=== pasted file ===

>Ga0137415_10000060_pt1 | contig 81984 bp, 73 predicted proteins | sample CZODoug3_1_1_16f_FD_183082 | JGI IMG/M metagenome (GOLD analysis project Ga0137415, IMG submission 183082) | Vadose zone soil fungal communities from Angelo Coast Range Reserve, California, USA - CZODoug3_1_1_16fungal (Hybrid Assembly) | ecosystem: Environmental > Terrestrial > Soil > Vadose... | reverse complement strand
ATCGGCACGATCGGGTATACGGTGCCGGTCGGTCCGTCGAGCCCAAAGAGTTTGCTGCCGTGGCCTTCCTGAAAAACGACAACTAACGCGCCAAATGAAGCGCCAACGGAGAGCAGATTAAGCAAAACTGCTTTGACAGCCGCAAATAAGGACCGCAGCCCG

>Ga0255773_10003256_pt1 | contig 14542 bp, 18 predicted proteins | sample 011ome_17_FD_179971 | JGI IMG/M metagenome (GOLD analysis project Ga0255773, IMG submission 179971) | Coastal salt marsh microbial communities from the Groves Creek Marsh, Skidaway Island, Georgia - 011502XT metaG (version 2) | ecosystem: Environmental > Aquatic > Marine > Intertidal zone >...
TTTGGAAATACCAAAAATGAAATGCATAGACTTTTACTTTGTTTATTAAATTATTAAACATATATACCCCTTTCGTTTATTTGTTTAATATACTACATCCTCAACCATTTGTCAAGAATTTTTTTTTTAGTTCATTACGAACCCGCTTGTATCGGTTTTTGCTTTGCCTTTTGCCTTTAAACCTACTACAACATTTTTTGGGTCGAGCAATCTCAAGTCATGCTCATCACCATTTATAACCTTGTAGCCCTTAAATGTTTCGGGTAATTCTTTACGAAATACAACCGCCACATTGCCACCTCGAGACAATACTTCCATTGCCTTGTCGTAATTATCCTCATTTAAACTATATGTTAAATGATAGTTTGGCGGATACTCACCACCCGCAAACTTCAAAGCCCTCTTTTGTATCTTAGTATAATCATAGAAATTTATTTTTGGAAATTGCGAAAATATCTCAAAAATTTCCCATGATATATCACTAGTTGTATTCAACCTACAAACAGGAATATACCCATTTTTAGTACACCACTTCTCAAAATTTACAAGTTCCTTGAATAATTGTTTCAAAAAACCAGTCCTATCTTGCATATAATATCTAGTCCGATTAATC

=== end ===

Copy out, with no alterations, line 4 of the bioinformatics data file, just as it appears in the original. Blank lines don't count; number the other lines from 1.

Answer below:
TTTGGAAATACCAAAAATGAAATGCATAGACTTTTACTTTGTTTATTAAATTATTAAACATATATACCCCTTTCGTTTATTTGTTTAATATACTACATCCTCAACCATTTGTCAAGAATTTTTTTTTTAGTTCATTACGAACCCGCTTGTATCGGTTTTTGCTTTGCCTTTTGCCTTTAAACCTACTACAACATTTTTTGGGTCGAGCAATCTCAAGTCATGCTCATCACCATTTATAACCTTGTAGCCCTTAAATGTTTCGGGTAATTCTTTACGAAATACAACCGCCACATTGCCACCTCGAGACAATACTTCCATTGCCTTGTCGTAATTATCCTCATTTAAACTATATGTTAAATGATAGTTTGGCGGATACTCACCACCCGCAAACTTCAAAGCCCTCTTTTGTATCTTAGTATAATCATAGAAATTTATTTTTGGAAATTGCGAAAATATCTCAAAAATTTCCCATGATATATCACTAGTTGTATTCAACCTACAAACAGGAATATACCCATTTTTAGTACACCACTTCTCAAAATTTACAAGTTCCTTGAATAATTGTTTCAAAAAACCAGTCCTATCTTGCATATAATATCTAGTCCGATTAATC